Cell-adherent microcarriers are increasingly used to expand multipotent stem cells on a large scale for therapeutic applications. However, the role of the microcarrier properties and geometry on the phenotypic activities of multipotent cells has not been well studied. This study presents a significant interplay of the number of cell adhesion sites and the curvature of the microcarrier in regulating cell growth and differentiation by culturing mesenchymal stem cells on alginate microgels chemically linked with oligopeptides containing the Arg-Gly-Asp (RGD) sequence. Interestingly, the cell growth rate and osteogenic differentiation level were increased with the RGD peptide density. At a given RGD peptide density, the cell growth rate was inversely related to the microgel diameter, whereas the osteogenic differentiation level was minimally influenced. The dependency of the cell growth rate on the microgel diameter was related to changes in shear stresses acting on cells according to simulation. Overall, this study identifies material variables key to regulating cellular activities on microcarriers, and these findings will be useful to designing a broad array of bioactive microcarriers.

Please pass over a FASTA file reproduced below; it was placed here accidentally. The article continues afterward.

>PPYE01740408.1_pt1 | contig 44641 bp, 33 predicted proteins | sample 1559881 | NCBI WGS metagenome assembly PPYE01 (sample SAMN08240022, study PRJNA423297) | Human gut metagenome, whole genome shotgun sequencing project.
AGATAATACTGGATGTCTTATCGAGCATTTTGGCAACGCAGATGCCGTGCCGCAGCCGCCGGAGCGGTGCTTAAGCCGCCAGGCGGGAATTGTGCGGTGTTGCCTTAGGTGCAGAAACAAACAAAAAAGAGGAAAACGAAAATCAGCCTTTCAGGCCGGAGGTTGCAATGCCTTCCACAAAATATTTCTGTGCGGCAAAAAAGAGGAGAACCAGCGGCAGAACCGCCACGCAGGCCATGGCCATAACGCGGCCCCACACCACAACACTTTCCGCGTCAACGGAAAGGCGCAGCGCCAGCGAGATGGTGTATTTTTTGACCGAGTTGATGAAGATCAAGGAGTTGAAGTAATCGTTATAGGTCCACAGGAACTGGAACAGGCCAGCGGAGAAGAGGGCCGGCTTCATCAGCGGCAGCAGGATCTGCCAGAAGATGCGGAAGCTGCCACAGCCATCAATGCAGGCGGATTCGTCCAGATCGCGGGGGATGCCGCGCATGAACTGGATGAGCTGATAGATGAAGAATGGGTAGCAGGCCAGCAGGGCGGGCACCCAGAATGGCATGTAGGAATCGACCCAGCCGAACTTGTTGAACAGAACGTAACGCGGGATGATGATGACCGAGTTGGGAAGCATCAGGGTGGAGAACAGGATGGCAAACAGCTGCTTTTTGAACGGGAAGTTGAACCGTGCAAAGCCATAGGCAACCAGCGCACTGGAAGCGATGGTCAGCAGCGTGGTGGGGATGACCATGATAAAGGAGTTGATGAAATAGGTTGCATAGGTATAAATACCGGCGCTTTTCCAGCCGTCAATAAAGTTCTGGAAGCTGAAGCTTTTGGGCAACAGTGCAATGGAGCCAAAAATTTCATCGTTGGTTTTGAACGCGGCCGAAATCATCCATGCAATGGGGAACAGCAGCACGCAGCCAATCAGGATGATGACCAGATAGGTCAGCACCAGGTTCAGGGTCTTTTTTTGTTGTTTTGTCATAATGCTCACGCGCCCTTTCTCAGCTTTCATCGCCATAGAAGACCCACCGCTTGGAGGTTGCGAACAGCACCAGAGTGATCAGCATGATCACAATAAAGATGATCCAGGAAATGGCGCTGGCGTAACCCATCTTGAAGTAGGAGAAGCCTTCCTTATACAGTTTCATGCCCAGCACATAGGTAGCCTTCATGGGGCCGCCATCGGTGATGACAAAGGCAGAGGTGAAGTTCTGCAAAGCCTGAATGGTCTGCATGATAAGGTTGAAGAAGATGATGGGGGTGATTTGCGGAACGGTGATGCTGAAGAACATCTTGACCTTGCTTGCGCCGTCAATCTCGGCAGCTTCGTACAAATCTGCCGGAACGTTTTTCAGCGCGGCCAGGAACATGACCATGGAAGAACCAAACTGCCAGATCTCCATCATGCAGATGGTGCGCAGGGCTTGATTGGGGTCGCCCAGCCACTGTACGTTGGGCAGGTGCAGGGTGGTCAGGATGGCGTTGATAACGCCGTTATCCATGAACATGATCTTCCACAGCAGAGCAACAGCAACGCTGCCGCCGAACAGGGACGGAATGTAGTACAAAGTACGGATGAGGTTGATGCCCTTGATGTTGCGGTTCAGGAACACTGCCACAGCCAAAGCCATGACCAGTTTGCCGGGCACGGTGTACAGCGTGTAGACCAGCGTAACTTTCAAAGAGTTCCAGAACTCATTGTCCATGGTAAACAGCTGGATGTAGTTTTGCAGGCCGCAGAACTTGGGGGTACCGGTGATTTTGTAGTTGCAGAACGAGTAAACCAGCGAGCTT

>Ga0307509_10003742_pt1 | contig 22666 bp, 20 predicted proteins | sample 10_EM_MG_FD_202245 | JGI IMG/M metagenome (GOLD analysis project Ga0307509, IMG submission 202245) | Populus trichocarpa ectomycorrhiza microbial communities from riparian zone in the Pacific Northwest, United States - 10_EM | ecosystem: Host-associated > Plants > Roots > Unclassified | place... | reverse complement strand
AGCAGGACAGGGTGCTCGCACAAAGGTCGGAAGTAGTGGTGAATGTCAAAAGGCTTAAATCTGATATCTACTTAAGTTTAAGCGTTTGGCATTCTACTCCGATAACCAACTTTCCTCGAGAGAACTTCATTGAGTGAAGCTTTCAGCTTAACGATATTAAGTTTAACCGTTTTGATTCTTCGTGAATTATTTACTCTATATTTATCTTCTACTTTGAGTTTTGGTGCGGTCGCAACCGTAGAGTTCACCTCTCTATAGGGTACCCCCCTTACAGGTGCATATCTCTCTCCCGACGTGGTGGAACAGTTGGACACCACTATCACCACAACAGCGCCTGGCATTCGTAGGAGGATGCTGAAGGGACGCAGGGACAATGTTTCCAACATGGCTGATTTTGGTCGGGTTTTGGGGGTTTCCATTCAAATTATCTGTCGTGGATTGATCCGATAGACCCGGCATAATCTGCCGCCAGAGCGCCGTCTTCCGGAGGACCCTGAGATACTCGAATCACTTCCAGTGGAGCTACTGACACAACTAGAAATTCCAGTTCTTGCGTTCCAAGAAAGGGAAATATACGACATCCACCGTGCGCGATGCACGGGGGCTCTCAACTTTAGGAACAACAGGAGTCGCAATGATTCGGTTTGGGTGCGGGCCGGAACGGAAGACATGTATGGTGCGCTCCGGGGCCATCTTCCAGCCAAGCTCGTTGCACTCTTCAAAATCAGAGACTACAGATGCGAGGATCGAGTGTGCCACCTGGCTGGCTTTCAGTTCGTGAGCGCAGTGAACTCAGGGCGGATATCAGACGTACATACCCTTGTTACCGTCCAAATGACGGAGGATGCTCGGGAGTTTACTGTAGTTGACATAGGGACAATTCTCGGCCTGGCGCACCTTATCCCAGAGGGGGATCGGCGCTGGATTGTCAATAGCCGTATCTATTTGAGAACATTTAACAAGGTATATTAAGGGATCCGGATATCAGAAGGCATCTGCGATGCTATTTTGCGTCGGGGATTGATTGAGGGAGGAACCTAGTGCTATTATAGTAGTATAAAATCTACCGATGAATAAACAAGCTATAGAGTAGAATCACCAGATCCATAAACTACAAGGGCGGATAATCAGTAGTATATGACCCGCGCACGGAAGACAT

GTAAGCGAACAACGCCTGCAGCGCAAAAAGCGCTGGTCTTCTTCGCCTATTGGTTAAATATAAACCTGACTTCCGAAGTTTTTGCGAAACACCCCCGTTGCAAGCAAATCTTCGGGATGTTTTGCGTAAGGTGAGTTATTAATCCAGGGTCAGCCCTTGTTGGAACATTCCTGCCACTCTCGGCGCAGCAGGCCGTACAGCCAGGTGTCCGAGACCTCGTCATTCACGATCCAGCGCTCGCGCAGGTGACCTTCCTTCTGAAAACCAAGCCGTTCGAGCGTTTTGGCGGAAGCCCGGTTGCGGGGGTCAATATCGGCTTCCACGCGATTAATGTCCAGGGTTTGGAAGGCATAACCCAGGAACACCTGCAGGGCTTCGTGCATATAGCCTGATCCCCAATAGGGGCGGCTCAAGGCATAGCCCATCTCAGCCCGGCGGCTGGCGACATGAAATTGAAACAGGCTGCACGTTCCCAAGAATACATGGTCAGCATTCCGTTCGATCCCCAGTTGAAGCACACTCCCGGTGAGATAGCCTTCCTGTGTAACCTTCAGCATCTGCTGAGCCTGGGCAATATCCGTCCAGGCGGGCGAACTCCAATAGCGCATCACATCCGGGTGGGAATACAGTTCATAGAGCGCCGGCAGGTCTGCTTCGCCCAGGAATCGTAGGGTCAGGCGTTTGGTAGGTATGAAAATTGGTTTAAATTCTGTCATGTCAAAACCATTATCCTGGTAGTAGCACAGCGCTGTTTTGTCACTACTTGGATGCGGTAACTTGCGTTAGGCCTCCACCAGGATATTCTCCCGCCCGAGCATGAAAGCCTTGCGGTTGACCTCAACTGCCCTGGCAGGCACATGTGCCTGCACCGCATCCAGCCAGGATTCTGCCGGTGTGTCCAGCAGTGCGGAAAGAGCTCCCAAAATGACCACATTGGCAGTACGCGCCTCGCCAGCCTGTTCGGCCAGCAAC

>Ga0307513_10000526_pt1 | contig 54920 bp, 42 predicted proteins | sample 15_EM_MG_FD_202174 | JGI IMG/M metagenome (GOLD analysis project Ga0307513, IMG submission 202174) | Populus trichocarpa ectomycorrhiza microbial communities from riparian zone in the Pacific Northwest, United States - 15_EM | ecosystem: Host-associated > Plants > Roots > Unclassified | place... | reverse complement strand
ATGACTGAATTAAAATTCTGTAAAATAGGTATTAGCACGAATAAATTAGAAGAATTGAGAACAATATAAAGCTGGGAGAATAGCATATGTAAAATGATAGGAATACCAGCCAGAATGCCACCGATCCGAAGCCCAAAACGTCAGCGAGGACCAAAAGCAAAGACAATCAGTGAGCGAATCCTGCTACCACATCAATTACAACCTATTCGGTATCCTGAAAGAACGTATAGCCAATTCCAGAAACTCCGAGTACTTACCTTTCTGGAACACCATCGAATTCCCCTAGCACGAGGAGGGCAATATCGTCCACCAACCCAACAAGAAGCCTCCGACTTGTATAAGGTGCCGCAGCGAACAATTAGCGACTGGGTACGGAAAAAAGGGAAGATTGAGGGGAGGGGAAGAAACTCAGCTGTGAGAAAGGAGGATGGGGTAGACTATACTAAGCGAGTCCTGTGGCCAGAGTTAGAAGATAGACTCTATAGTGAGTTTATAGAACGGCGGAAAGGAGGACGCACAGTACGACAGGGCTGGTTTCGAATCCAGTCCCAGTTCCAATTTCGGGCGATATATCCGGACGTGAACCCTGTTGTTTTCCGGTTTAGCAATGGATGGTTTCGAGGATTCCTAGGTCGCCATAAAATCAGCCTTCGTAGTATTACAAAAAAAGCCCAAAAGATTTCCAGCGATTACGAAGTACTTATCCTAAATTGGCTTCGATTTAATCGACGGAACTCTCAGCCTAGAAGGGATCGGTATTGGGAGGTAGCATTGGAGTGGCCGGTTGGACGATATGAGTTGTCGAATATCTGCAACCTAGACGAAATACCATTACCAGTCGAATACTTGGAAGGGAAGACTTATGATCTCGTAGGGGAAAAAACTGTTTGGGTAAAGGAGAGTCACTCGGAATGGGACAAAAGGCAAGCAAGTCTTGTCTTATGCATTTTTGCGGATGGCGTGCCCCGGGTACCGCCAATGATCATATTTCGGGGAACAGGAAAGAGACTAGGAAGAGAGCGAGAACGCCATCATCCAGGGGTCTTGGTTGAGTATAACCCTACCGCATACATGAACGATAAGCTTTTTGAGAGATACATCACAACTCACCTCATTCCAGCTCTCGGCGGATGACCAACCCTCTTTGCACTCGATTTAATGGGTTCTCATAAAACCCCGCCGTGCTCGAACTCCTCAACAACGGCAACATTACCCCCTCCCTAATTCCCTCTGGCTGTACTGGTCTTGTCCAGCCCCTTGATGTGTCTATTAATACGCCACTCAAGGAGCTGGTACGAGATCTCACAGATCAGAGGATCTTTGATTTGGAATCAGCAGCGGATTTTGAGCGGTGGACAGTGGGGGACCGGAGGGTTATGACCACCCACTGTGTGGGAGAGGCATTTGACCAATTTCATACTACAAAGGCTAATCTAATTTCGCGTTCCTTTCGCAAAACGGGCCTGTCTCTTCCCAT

ASJC Scopus subject areas
- Biomedical Engineering